The Beginning Part, In Which the Author Loses His Hat
The first leg of the author’s present Journey Eastward necessitated that that same author, along with his wife, make a trip via bus from Madison, WI, to Chicago’s O’Hare Airport. This is no problem in itself: provided one has enough in the way of internet podcasts downloaded to his informationPhone, the ride is mostly-to-entirely bearable.
This particular trip skewed decidedly harrowing, however, owing to how the author, in his haste to account for the most essential elements of the Journey — baggage, tickets, wife — while alighting from the aforementioned omnibus, accidentally left behind his well-worn Milwaukee Brewers cap.
A Note on the Cap in Question
You can ask anyone: the Brewers cap in question was the very picture of Excellence in Men’s Headwear. It first called to the author from a vendor’s shelf at Miller Park, not unlike how the sex-nymph Calypso called to Odysseus from the sex-island of Ogygia — except that, instead of detaining him for several years from wife and child by dint of unabated lovemaking, the author’s hat merely sat atop his head and didn’t bother anyone.
In most ways that matter the hat in question was not unlike American wordsmith Walt Whitman, in that it both (a) represented the very best of what is possible in this life and (b) wasn’t allowed in nice restaurants, owing to some combination of its appearance and smell.
Regarding the Disposition of the Author
One might suppose that the author was in shambles, or least something close to shambles, in the wake of this hat-losing episode. The “one” in question, however, likely does not have a wife of gloomy Lutheran origin. For, as soon as the bus had sped away towards the next terminal and the author announced his findings so far as hat-losing was concerned, the author’s wife immediately took the position that this most grievous of losses was her fault and all her fault — and confirmed everything she suspected about the nature of life (that it’s miserable) and her own shortcomings (that they’re ubiquitous).
As brave men do, the author immediately endeavored to rescue his bride from the depths by reminding her of the birds singing in the trees and all that sort of thing. As a result, his own grief was put aside for the betterment of everything.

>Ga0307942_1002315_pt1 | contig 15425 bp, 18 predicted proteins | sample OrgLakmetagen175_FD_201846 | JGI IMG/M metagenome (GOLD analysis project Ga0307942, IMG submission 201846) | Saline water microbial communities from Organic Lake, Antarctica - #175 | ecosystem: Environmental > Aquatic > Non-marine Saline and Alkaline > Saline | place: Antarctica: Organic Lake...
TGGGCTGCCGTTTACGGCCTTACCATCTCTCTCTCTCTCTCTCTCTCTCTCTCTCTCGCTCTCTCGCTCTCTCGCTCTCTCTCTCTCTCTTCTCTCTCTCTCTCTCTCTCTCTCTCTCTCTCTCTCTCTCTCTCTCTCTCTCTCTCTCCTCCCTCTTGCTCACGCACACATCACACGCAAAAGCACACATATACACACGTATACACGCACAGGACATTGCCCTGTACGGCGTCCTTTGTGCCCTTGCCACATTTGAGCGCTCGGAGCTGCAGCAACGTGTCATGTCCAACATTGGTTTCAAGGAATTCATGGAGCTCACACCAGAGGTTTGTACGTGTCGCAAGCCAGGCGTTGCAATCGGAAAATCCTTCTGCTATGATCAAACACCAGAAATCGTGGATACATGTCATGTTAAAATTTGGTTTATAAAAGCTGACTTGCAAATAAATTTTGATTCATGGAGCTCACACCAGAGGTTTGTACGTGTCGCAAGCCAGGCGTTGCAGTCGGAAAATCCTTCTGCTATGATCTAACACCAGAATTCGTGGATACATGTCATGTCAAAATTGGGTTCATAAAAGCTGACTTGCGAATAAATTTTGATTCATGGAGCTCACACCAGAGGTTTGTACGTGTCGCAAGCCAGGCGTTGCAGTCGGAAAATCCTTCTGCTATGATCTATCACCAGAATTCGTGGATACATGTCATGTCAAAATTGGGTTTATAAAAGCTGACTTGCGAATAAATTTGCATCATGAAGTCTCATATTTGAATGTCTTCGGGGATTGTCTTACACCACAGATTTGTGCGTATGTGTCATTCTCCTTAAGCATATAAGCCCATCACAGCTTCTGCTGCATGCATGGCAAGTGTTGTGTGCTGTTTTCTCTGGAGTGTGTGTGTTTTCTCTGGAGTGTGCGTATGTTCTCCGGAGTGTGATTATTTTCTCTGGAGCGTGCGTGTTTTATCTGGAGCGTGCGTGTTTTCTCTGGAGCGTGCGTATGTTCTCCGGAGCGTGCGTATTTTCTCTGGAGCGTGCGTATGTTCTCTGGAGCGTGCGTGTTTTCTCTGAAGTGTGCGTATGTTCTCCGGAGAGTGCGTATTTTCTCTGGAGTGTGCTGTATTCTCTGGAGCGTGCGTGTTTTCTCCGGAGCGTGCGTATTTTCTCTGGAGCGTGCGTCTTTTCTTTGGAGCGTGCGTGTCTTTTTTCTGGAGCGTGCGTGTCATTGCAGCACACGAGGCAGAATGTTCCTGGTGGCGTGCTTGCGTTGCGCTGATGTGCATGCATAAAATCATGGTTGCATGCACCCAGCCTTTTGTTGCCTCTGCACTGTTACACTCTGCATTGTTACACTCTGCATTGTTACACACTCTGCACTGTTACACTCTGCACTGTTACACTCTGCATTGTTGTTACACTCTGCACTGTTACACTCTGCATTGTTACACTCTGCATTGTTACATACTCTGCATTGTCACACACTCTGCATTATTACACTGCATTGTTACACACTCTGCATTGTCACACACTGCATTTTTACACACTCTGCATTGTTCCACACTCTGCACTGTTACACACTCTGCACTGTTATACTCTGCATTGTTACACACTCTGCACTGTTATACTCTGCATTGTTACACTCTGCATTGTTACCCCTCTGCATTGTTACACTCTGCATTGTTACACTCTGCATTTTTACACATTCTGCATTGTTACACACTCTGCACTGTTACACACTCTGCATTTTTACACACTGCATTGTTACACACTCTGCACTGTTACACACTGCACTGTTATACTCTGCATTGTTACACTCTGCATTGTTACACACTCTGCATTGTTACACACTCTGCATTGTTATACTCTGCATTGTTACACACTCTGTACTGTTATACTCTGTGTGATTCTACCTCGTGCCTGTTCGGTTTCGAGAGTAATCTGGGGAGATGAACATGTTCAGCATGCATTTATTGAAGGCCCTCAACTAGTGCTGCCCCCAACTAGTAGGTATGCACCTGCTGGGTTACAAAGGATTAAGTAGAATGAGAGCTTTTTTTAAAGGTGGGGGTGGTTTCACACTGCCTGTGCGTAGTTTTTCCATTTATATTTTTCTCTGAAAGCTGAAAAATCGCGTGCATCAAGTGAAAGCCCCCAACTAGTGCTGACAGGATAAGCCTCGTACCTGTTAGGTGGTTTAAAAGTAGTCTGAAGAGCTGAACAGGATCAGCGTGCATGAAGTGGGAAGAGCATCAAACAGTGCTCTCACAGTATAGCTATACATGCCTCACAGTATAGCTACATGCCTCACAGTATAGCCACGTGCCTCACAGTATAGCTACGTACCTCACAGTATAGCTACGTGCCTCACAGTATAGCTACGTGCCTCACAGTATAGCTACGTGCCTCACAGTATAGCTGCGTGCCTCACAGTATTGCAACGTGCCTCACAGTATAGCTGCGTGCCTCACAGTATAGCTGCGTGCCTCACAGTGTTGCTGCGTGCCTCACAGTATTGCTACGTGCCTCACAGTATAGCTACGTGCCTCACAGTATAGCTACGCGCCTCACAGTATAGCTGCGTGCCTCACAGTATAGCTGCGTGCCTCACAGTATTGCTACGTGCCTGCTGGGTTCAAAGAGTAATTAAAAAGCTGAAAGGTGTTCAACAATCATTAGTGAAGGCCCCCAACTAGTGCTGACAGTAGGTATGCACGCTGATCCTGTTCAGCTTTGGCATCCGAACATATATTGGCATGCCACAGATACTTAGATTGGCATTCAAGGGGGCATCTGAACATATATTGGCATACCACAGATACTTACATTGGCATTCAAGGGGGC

Regarding the Author, What He Resolved
What the author resolved, not long after accidentally donating his hat to the Van Galder Bus Company, was that, this being Thursday, he would wait till the next Monday, on which day he and his wife had plans to attend an Orleans-Chatham Cape League game in Orleans, MA. There, at Eldredge Park, he would buy an Orleans Firebirds cap as a replacement.
Regarding the Author, How He Suffered
Literate man has long pointed to Prometheus — who, each day, had his liver eaten by an eagle, only to have it grow back overnight and have it eaten again the next day by this same malevolent and liver-hungry eagle — literate man has long pointed to this Promethean suffering as the sort of Platonic ideal of what suffering could be. And, indeed, the daily removal of one’s liver via eagle isn’t a way to go through life.
That said, while traversing Cambridge and environs sans hat, the author was forced frequently to shield his eyes from the sun. Furthermore, he found that without his hat to flatten it, his hair often became rather poofy after showering — not unlike the fur of a baby chick. It goes without saying that these twin grievances aggrieved the author considerably, and not entirely un-Prometheanly.
Regarding the Purchase of a New Hat
Monday night, as planned, the author purchased a new hat — a fitted (7 3/8) and very red Orleans Firebirds hat, specifically.
Regarding the Hat, The Author’s First Impression of It
That it’s too big. (But that the next size down, 7 1/4, would have been too small.)
Regarding the Hat, Another Impression of It
That it’s too red. (But that the other colors available were all too that-color, as well.)
Regarding the Hat, A Third Impression of It
That the front part is too high. (And makes the author’s face look sillier than it normally does.)
Regarding the Author’s Hopes for the World, What They’ve Done